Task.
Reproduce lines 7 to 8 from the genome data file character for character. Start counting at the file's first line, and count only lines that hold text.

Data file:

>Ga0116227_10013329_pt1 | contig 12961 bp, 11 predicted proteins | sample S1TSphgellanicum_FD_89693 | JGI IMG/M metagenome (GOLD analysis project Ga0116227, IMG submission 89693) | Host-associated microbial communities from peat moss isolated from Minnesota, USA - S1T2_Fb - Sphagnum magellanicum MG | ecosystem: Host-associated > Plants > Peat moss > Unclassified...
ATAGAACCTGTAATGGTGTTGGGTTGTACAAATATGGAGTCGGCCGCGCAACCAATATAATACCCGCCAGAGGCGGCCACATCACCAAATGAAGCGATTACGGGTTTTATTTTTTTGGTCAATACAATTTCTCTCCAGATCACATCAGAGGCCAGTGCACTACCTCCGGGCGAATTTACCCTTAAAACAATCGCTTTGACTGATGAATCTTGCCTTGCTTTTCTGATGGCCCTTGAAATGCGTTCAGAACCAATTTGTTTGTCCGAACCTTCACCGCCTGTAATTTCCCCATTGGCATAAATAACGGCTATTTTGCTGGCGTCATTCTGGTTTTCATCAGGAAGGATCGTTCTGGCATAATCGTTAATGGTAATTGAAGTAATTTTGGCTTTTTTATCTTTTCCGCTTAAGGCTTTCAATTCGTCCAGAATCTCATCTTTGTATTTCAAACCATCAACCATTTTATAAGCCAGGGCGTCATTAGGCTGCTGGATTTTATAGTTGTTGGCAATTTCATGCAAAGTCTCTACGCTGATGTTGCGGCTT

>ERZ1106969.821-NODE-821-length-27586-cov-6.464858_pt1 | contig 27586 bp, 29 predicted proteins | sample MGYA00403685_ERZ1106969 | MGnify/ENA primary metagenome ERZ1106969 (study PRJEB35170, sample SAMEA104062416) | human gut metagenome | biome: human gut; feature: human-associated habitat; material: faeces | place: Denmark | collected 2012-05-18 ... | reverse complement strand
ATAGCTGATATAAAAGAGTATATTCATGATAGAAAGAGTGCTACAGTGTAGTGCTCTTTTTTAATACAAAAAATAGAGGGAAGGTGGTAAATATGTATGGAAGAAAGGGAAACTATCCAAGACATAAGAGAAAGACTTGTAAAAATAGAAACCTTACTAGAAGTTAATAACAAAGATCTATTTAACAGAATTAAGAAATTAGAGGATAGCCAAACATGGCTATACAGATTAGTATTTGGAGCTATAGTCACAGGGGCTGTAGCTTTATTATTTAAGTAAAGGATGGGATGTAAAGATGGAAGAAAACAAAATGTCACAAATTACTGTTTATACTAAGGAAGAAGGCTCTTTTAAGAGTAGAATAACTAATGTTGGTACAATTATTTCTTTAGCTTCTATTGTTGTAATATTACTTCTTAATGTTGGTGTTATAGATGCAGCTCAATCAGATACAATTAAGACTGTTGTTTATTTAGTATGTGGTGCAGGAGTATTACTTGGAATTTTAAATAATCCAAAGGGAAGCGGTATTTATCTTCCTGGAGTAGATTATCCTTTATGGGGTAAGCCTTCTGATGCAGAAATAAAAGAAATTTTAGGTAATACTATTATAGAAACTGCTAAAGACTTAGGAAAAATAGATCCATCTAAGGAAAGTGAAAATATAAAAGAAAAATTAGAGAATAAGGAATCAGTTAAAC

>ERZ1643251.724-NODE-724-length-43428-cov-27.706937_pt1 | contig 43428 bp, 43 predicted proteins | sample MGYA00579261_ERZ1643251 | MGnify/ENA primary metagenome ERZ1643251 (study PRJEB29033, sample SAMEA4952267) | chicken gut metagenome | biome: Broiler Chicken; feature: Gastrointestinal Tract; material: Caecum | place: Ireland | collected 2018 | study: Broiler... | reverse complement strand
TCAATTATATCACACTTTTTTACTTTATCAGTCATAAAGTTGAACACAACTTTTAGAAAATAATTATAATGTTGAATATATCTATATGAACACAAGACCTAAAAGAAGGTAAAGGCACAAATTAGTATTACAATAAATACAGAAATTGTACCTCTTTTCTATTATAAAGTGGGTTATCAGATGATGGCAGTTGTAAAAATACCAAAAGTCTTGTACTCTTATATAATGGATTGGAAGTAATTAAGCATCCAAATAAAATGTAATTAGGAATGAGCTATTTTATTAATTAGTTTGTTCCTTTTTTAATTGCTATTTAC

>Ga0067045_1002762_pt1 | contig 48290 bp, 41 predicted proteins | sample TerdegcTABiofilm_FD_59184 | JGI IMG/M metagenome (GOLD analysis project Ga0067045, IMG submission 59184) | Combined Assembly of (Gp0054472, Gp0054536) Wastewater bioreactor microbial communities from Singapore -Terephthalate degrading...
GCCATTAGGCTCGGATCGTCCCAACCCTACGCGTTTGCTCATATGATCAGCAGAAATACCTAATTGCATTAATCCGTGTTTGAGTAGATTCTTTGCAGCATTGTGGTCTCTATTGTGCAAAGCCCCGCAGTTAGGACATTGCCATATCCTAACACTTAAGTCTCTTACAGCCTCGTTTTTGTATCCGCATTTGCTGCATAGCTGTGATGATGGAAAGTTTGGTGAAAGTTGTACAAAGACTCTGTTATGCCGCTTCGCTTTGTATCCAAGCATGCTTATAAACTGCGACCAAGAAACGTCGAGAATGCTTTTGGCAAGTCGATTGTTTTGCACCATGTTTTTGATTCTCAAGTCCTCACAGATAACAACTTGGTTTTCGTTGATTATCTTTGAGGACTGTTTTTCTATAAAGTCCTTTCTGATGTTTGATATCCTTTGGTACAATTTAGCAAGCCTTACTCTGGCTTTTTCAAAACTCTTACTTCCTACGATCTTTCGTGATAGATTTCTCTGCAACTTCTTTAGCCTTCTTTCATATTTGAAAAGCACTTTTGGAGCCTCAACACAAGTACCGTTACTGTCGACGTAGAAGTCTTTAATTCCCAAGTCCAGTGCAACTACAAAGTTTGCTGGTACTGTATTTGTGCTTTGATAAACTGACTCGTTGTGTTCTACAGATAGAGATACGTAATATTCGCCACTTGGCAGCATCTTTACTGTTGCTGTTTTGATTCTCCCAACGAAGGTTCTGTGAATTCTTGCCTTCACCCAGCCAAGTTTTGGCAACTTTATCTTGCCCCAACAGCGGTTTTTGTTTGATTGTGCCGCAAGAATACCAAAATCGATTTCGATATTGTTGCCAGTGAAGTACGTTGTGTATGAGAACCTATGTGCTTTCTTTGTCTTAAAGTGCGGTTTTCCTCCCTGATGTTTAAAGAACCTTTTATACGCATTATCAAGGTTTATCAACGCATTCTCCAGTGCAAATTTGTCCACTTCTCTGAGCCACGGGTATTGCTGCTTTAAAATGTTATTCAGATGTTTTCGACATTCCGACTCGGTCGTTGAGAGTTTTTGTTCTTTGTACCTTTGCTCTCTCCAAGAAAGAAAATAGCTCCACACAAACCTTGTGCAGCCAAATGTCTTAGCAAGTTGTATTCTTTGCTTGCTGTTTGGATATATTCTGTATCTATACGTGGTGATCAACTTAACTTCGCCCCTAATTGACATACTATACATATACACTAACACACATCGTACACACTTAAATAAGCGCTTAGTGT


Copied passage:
>Ga0067045_1002762_pt1 | contig 48290 bp, 41 predicted proteins | sample TerdegcTABiofilm_FD_59184 | JGI IMG/M metagenome (GOLD analysis project Ga0067045, IMG submission 59184) | Combined Assembly of (Gp0054472, Gp0054536) Wastewater bioreactor microbial communities from Singapore -Terephthalate degrading...
GCCATTAGGCTCGGATCGTCCCAACCCTACGCGTTTGCTCATATGATCAGCAGAAATACCTAATTGCATTAATCCGTGTTTGAGTAGATTCTTTGCAGCATTGTGGTCTCTATTGTGCAAAGCCCCGCAGTTAGGACATTGCCATATCCTAACACTTAAGTCTCTTACAGCCTCGTTTTTGTATCCGCATTTGCTGCATAGCTGTGATGATGGAAAGTTTGGTGAAAGTTGTACAAAGACTCTGTTATGCCGCTTCGCTTTGTATCCAAGCATGCTTATAAACTGCGACCAAGAAACGTCGAGAATGCTTTTGGCAAGTCGATTGTTTTGCACCATGTTTTTGATTCTCAAGTCCTCACAGATAACAACTTGGTTTTCGTTGATTATCTTTGAGGACTGTTTTTCTATAAAGTCCTTTCTGATGTTTGATATCCTTTGGTACAATTTAGCAAGCCTTACTCTGGCTTTTTCAAAACTCTTACTTCCTACGATCTTTCGTGATAGATTTCTCTGCAACTTCTTTAGCCTTCTTTCATATTTGAAAAGCACTTTTGGAGCCTCAACACAAGTACCGTTACTGTCGACGTAGAAGTCTTTAATTCCCAAGTCCAGTGCAACTACAAAGTTTGCTGGTACTGTATTTGTGCTTTGATAAACTGACTCGTTGTGTTCTACAGATAGAGATACGTAATATTCGCCACTTGGCAGCATCTTTACTGTTGCTGTTTTGATTCTCCCAACGAAGGTTCTGTGAATTCTTGCCTTCACCCAGCCAAGTTTTGGCAACTTTATCTTGCCCCAACAGCGGTTTTTGTTTGATTGTGCCGCAAGAATACCAAAATCGATTTCGATATTGTTGCCAGTGAAGTACGTTGTGTATGAGAACCTATGTGCTTTCTTTGTCTTAAAGTGCGGTTTTCCTCCCTGATGTTTAAAGAACCTTTTATACGCATTATCAAGGTTTATCAACGCATTCTCCAGTGCAAATTTGTCCACTTCTCTGAGCCACGGGTATTGCTGCTTTAAAATGTTATTCAGATGTTTTCGACATTCCGACTCGGTCGTTGAGAGTTTTTGTTCTTTGTACCTTTGCTCTCTCCAAGAAAGAAAATAGCTCCACACAAACCTTGTGCAGCCAAATGTCTTAGCAAGTTGTATTCTTTGCTTGCTGTTTGGATATATTCTGTATCTATACGTGGTGATCAACTTAACTTCGCCCCTAATTGACATACTATACATATACACTAACACACATCGTACACACTTAAATAAGCGCTTAGTGT